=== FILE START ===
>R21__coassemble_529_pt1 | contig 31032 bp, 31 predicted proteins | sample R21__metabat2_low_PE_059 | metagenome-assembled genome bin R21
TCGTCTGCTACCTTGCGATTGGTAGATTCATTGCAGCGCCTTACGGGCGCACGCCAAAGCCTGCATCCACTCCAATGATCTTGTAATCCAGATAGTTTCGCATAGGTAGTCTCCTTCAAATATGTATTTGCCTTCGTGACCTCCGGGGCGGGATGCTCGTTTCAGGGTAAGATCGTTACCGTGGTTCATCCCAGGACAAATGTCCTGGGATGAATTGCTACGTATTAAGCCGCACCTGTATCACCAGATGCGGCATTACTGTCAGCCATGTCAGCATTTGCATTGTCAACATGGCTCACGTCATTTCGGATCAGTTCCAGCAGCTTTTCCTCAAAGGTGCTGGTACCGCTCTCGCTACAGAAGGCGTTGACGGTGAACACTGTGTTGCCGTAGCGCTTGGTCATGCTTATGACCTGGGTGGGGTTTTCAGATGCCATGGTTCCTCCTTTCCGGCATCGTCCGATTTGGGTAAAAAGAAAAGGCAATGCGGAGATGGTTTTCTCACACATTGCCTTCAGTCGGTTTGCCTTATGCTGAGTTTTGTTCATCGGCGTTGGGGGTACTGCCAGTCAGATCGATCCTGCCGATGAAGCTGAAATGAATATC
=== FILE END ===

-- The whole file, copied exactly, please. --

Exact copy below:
>R21__coassemble_529_pt1 | contig 31032 bp, 31 predicted proteins | sample R21__metabat2_low_PE_059 | metagenome-assembled genome bin R21
TCGTCTGCTACCTTGCGATTGGTAGATTCATTGCAGCGCCTTACGGGCGCACGCCAAAGCCTGCATCCACTCCAATGATCTTGTAATCCAGATAGTTTCGCATAGGTAGTCTCCTTCAAATATGTATTTGCCTTCGTGACCTCCGGGGCGGGATGCTCGTTTCAGGGTAAGATCGTTACCGTGGTTCATCCCAGGACAAATGTCCTGGGATGAATTGCTACGTATTAAGCCGCACCTGTATCACCAGATGCGGCATTACTGTCAGCCATGTCAGCATTTGCATTGTCAACATGGCTCACGTCATTTCGGATCAGTTCCAGCAGCTTTTCCTCAAAGGTGCTGGTACCGCTCTCGCTACAGAAGGCGTTGACGGTGAACACTGTGTTGCCGTAGCGCTTGGTCATGCTTATGACCTGGGTGGGGTTTTCAGATGCCATGGTTCCTCCTTTCCGGCATCGTCCGATTTGGGTAAAAAGAAAAGGCAATGCGGAGATGGTTTTCTCACACATTGCCTTCAGTCGGTTTGCCTTATGCTGAGTTTTGTTCATCGGCGTTGGGGGTACTGCCAGTCAGATCGATCCTGCCGATGAAGCTGAAATGAATATC